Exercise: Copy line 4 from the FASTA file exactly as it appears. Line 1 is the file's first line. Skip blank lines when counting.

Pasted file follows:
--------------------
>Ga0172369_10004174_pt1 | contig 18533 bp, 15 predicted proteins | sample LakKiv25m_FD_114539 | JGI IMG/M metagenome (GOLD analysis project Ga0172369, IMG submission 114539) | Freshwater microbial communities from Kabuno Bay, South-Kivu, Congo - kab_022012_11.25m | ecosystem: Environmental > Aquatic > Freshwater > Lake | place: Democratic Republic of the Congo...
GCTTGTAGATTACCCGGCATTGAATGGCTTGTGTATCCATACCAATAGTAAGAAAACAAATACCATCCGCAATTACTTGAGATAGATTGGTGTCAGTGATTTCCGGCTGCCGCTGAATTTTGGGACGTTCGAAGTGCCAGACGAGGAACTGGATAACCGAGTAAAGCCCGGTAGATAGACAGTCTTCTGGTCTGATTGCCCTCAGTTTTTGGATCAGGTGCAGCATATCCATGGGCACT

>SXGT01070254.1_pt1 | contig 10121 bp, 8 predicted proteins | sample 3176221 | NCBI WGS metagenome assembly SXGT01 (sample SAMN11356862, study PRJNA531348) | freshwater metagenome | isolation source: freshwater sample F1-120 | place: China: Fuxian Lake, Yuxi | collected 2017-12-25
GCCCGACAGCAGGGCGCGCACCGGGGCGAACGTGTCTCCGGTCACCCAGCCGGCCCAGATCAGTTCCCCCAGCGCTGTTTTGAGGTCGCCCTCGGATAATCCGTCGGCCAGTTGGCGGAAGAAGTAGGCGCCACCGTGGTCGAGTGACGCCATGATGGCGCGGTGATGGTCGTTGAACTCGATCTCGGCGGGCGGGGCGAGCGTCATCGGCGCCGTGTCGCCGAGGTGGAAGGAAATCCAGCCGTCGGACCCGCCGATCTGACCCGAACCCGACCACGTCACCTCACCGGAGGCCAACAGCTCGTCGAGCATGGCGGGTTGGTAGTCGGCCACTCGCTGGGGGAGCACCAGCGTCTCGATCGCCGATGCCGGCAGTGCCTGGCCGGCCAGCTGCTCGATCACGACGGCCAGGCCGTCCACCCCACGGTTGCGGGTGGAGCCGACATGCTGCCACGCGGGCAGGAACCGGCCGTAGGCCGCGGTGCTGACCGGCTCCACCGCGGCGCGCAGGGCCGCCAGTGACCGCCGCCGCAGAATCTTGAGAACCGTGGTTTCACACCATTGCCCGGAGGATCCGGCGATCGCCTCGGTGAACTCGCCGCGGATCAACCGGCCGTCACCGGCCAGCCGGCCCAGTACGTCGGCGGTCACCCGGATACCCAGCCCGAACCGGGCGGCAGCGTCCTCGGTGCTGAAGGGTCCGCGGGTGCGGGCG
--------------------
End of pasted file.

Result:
GCCCGACAGCAGGGCGCGCACCGGGGCGAACGTGTCTCCGGTCACCCAGCCGGCCCAGATCAGTTCCCCCAGCGCTGTTTTGAGGTCGCCCTCGGATAATCCGTCGGCCAGTTGGCGGAAGAAGTAGGCGCCACCGTGGTCGAGTGACGCCATGATGGCGCGGTGATGGTCGTTGAACTCGATCTCGGCGGGCGGGGCGAGCGTCATCGGCGCCGTGTCGCCGAGGTGGAAGGAAATCCAGCCGTCGGACCCGCCGATCTGACCCGAACCCGACCACGTCACCTCACCGGAGGCCAACAGCTCGTCGAGCATGGCGGGTTGGTAGTCGGCCACTCGCTGGGGGAGCACCAGCGTCTCGATCGCCGATGCCGGCAGTGCCTGGCCGGCCAGCTGCTCGATCACGACGGCCAGGCCGTCCACCCCACGGTTGCGGGTGGAGCCGACATGCTGCCACGCGGGCAGGAACCGGCCGTAGGCCGCGGTGCTGACCGGCTCCACCGCGGCGCGCAGGGCCGCCAGTGACCGCCGCCGCAGAATCTTGAGAACCGTGGTTTCACACCATTGCCCGGAGGATCCGGCGATCGCCTCGGTGAACTCGCCGCGGATCAACCGGCCGTCACCGGCCAGCCGGCCCAGTACGTCGGCGGTCACCCGGATACCCAGCCCGAACCGGGCGGCAGCGTCCTCGGTGCTGAAGGGTCCGCGGGTGCGGGCG